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Governor Charlie Baker on Thursday expressed hope that more doses of the coronavirus vaccine could soon be made available by the Biden administration, and that additional vaccination sites could be coming to Massachusetts.

Baker made the comments at Gillette Stadium in Foxborough following a tour of the mass COVID-19 vaccination site that opened there Monday for first responders. A second mass vaccination site at Fenway Park is slated to open Feb. 1.

“At this point in time the major message we got [from the federal government] at this point in transition is to expect at least what we got the last few weeks, which is around 80,000 doses a week,” Baker said. “The Biden administration has talked about 100 million doses in 100 days. That would be about a 25 percent increase from the 800,000 doses that are currently in people’s arms on a daily basis” nationwide to 1 million daily.

Statewide, Baker said, 377,459 doses have been administered.

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“The health care system is making progress on vaccinating front-line health care workers, long-term care residents, and long-term care staff,” he said.

State residents, Baker said, can also visit mass.gov/covidvaccine to learn more about when they’ll be eligible to get their shots, as well as the locations of vaccination sites in Massachusetts. The website will be updated, he said, as vaccination sites area added.

Currently, Baker said, there are over 150 vaccination sites in the state, which can be accessed online at mass.gov/covidvaccinemap. Eligible residents, he said, can book appointments to get vaccinated at that website as well.

“The Commonwealth will keep opening more sites in all regions of the state to make sure that everybody has access to a site that’s convenient to them,” Baker said.

Baker said his “guess is” that over the next 10 to 14 days, states will have more clarity on the vaccine supply pipeline from the federal government and noted that two additional COVID vaccines are currently wrapping up clinical inquiry stages.

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“One is the Johnson & Johnson vaccine, which is one shot and doesn’t require the deep freeze, or the cold storage that the Moderna and Pfizer vaccines require,” Baker said. “And [the other] is the AstraZeneca vaccine, which is a two-dose vaccine as well.”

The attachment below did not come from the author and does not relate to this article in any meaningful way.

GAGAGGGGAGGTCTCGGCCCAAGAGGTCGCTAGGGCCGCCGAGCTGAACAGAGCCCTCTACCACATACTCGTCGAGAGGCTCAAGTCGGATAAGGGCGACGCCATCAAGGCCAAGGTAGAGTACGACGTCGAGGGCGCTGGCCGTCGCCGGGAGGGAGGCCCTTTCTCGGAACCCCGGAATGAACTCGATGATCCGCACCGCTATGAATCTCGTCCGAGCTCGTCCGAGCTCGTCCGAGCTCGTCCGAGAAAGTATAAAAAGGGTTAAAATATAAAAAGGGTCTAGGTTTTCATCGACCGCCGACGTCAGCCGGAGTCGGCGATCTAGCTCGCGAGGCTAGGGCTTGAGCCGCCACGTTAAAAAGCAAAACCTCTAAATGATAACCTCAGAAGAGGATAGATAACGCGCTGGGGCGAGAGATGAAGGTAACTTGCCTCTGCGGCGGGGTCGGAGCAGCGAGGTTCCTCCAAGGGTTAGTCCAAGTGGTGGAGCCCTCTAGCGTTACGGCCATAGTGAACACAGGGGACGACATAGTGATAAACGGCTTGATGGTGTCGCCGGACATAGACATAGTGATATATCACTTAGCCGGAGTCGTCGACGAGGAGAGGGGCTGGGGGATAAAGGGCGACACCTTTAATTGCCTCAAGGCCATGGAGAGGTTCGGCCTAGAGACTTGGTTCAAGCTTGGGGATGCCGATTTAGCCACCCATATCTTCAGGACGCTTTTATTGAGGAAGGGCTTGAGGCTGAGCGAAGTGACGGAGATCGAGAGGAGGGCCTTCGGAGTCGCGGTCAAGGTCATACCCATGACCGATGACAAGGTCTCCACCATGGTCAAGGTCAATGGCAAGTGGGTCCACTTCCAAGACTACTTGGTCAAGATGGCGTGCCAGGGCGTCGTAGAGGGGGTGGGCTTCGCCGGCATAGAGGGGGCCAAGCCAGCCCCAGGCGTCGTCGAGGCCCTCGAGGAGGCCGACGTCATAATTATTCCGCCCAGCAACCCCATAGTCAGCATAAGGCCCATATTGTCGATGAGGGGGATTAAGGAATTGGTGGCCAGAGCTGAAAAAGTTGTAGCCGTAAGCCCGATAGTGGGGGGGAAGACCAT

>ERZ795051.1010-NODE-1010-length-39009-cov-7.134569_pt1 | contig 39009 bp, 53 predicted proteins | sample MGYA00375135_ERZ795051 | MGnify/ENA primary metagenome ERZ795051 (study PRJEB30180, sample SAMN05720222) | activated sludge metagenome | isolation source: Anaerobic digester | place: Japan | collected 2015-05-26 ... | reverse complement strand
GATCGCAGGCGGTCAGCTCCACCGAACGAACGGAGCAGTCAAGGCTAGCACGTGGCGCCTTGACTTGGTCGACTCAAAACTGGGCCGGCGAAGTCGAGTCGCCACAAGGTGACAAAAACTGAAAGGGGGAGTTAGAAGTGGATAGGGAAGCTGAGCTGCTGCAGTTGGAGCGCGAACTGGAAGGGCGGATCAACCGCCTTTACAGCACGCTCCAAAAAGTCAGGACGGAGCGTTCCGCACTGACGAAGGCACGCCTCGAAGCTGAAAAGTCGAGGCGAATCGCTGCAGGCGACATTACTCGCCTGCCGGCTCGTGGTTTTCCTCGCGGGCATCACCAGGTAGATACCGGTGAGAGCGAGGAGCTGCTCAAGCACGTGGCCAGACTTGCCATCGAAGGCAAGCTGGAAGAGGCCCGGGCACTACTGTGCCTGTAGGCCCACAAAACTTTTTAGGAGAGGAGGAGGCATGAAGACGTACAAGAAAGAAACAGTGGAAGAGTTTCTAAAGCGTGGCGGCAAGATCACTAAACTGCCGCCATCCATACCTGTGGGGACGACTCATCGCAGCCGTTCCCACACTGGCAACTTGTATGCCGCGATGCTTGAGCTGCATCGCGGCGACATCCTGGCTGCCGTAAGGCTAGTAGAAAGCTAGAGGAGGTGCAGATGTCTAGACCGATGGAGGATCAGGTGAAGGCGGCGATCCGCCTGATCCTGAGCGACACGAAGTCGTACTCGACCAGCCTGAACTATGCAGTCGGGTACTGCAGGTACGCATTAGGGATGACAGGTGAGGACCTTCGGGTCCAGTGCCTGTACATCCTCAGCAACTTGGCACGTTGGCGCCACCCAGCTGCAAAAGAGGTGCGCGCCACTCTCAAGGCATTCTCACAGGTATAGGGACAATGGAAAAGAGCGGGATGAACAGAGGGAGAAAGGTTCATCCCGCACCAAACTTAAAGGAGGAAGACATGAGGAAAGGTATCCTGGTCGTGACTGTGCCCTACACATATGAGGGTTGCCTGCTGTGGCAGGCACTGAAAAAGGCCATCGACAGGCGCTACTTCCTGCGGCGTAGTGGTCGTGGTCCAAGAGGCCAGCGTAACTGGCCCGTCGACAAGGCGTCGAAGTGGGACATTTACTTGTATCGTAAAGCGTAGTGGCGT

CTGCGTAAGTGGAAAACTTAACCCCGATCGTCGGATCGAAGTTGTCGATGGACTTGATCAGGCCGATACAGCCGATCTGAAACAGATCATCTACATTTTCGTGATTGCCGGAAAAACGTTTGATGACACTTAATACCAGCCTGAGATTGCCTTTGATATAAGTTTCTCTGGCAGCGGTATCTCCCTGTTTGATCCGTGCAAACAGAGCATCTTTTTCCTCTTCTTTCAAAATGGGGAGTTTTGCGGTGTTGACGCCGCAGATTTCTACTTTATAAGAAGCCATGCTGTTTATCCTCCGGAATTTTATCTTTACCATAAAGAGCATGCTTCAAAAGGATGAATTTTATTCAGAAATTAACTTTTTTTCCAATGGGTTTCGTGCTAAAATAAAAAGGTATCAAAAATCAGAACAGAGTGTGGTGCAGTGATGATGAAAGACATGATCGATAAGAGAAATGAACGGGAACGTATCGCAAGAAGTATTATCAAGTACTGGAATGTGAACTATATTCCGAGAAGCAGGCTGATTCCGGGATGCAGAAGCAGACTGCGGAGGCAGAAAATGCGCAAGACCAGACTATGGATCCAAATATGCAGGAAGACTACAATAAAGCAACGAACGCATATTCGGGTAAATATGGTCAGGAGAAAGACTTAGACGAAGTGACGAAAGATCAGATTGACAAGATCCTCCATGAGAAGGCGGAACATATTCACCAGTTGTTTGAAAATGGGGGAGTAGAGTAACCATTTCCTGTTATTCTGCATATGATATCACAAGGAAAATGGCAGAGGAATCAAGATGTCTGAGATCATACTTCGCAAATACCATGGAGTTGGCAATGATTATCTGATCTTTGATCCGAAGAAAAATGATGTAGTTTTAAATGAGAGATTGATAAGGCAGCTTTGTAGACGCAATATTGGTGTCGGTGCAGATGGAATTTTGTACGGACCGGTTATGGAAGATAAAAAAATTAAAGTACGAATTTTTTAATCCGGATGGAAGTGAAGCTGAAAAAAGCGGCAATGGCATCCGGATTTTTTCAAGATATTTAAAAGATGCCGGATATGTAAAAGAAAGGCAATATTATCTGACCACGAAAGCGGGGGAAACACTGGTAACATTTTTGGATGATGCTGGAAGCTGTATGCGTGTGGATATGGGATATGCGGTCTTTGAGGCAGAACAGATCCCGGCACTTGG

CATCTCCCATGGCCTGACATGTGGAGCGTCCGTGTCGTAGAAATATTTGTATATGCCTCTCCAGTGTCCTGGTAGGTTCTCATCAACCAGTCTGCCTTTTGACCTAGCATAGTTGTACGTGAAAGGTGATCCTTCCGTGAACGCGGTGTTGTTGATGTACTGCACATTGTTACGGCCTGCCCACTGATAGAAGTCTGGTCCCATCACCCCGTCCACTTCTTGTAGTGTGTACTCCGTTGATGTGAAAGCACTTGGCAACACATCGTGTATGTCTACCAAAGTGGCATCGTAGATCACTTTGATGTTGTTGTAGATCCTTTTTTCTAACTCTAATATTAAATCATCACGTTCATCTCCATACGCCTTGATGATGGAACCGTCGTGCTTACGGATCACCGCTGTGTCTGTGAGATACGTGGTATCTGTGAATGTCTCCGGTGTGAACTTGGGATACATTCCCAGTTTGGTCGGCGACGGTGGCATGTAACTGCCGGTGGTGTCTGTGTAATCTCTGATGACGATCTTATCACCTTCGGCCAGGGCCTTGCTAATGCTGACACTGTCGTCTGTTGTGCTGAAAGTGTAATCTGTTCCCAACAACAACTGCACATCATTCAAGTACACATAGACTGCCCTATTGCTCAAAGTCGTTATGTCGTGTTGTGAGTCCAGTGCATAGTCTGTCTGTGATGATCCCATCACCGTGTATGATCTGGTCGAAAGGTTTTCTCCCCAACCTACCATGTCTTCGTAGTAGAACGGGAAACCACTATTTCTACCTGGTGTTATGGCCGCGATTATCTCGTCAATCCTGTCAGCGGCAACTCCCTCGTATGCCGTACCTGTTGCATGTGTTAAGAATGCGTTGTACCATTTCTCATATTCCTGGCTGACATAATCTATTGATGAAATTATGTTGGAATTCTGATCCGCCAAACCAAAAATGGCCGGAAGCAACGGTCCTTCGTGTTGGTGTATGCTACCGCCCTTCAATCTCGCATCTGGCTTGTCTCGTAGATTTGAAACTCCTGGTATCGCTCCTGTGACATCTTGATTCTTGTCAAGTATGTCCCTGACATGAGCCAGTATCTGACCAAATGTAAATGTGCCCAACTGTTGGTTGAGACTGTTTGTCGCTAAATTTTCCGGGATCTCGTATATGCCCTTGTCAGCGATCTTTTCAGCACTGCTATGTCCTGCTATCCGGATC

He said if the Johnson & Johnson and AstraZeneca vaccines are approved “in the not too distant future,” that could “have a really big impact on the amount of vaccine that will be available” for distribution.

“That could dramatically expand capacity in a pretty short period of time which would make obviously, for all of us who are incredibly impatient to get this thing rocking, a really big difference,” Baker said.

The governor said he believes “within the next 10 days to two weeks you’re going to see a lot more [vaccination] site infrastructure in Massachusetts. A lot more.”

The state has embarked on a phased vaccination schedule that began with front-line health care workers and people living in long-term care facilities.

Baker was asked Thursday if he would consider bringing school teachers statewide into the Phase 1 group that’s currently eligible to get vaccinated.

“So, the advisory panel that we worked with considered the safety issues for all of the groups they dealt with, and any equity issues associated with that,” he said. “And we support the decision that they made.”

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Referencing sectors currently eligible, Baker said, “home health care workers deal with people who may or may not be infected, close quarters, close contact every single day. COVID-facing health care workers deal with COVID every single day. Long-term care staff deal with one of the most vulnerable populations, by all accounts, every single day.”

He said long-term care residents “are by far, because of the congregate nature of their residents and the frailty of their own physical and, in many cases, medical condition, are one of the most vulnerable populations out there. People who are dealing with developmental disability issues and mental health issues. I think the phase one piece [of vaccine eligibility] was exactly where it should be. And, as I said, the thing that will make this move faster is an ability for the feds, either through the enhanced production of the existing vaccines that have been approved, or ... the emergency use approval, authorization for additional vaccines. That’s the thing that’s going to move the needle on this.”

Reporters also heard from New England Patriots owner Robert Kraft, who spoke to the press on the 27th anniversary of the day he bought the team.

“We are very proud to partner with the state once again to continue to provide resources to assist the residents of the Commonwealth in their fight against the spread of this virus,” Kraft said, adding that “we are proud to become the first professional sports venue in the Northeast to provide large-scale vaccinations and have already seen the scale of our operations grow from 300 [shots] to 1,500 in our first week. We expect to continue and expand the scope of the vaccinations in the days and weeks ahead.”

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Travis Andersen can be reached at travis.andersen@globe.com. Follow him on Twitter @TAGlobe.